The Combat Management System and many of the sensors are the same as those being provided for the upgrade of the 12 Royal Canadian Navy Halifax Class frigates which was undertaken by LMC.

The second, at $65.4m, upgrades the platform systems including the control and monitoring system, overall weight and stability management, the propulsion system, and the heating, ventilation and air conditioning.

Navy planners consider replacements for ageing Anzac Class frigates

Naval opinion is firming on the next type of frigate to replace the RNZN’s two Anzac Class frigates Te Kaha and Te Mana, which are scheduled to be retired within 10 years under the Defence Capability plans.

Both ships are ageing and, according to experienced officers, have had to be driven hard with only two frigates in the fleet. A decade ago a National Government declined to order a third. Both have seen hard service notably in the Gulf.

Attention is focusing on the BAE Systems Maritime Type 26 ordered for the Royal Navy, the Royal Australian Navy (which will build theirs in South Australia) and now the Royal Canadian Navy which has awarded Lockheed Martin Canada a contract to develop a 15-strong frigate fleet based on the Type 26.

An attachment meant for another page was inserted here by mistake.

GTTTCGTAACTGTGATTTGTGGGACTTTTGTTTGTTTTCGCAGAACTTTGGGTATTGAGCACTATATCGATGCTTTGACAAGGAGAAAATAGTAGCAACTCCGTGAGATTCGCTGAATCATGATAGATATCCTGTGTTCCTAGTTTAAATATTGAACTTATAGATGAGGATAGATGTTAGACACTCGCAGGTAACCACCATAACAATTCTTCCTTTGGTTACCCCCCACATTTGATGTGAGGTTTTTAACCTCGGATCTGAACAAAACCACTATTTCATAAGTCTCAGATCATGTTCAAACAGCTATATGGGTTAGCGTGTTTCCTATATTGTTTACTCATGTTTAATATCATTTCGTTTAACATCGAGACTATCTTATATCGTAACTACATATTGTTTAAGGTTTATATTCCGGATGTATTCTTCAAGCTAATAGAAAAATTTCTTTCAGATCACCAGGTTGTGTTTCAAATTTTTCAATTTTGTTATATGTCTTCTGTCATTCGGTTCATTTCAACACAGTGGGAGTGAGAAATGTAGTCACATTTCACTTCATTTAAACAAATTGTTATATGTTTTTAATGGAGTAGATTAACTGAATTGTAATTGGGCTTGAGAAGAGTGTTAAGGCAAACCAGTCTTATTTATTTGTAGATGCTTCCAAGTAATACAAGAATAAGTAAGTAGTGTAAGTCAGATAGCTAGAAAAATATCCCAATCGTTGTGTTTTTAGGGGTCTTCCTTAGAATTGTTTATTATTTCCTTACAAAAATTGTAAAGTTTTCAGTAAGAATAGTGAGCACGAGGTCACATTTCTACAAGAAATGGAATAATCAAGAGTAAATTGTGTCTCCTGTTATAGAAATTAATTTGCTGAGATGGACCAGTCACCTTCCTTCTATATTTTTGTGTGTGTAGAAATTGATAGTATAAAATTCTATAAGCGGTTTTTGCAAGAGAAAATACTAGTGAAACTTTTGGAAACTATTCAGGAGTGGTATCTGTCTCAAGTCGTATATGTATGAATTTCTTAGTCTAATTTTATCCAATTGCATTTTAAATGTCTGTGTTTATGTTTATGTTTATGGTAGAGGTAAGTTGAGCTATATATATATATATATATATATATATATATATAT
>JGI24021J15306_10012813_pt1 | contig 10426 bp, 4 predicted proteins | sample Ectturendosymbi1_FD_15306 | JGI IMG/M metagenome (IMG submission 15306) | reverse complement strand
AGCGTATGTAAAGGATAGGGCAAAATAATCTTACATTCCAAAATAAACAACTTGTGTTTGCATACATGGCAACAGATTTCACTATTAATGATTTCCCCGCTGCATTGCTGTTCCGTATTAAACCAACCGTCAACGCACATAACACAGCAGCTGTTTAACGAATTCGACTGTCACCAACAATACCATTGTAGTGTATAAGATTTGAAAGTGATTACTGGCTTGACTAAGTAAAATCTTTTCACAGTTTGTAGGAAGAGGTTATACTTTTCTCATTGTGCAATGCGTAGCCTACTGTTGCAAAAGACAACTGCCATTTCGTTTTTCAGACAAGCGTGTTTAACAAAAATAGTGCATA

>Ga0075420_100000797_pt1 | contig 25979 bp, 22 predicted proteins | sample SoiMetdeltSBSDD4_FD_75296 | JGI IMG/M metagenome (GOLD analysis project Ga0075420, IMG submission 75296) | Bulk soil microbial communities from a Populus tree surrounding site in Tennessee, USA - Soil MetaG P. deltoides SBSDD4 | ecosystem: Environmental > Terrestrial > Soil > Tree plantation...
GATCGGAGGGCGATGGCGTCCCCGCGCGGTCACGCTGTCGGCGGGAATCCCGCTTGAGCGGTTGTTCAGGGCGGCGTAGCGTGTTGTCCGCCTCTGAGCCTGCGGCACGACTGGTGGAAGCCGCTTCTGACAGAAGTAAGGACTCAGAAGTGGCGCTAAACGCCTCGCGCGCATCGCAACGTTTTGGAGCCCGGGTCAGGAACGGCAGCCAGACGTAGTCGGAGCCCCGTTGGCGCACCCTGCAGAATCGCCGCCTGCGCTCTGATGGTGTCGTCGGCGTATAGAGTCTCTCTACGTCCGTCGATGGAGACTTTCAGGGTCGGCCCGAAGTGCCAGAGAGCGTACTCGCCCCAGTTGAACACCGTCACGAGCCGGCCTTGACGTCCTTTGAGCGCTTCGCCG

Early reports indicate the Type 26 fits RNZN’s specifications “like a glove”, a naval architect tells our correspondent.  It will be powered by a Rolls Royce marine gas turbine based on the RR Trent 900 which powers the Boeing 777 and two electric motors.  This will give it a speed of more than 48 kph and a range of around 13,000 km.

It will have a 5in gun, missiles, a hangar deck and a flight deck strong enough to handle the RNZAF’s NH90 helicopters and a crew of around 120 according to task. The first are due in RN service in 2026.

Both Anzacs are having major upgrades and refits with Lockheed Martin Canada and other contractors. The first, a $394m project, provides a new combat Management System, the supply and integration of various sensors, missile system and a Combat System Trainer for the Devonport Naval Base in Auckland.

The Combat Management System and many of the sensors are the same as those being provided for the upgrade of the 12 Royal Canadian Navy Halifax Class frigates which was undertaken by LMC.

The second, at   $65m, upgrades the platform systems including the control and monitoring system, overall weight and stability management, the propulsion system, and the heating, ventilation and air conditioning.

UPDATE:  Australia’s nine Type 26 frigates, called Hunter class in RAN service, will be built at ASC Shipbuilding in South Australia.  In 2018 figures, the nine will cost $A35 billion.

The NZDF expects there will be pressure on the government under the closer defence arrangements, to have RNZN vessels built there. However, there is a long-held jaundiced view on buying Australian-builds because of high costs and quality controls.

The Navy might prefer to build them in the UK. In the 1960s, for example, the Australian Government pressed NZ hard to buy Australian-made Canberra bombers.  The NZ Government resisted and bought a better model in the UK for almost 30% less than the Australian price.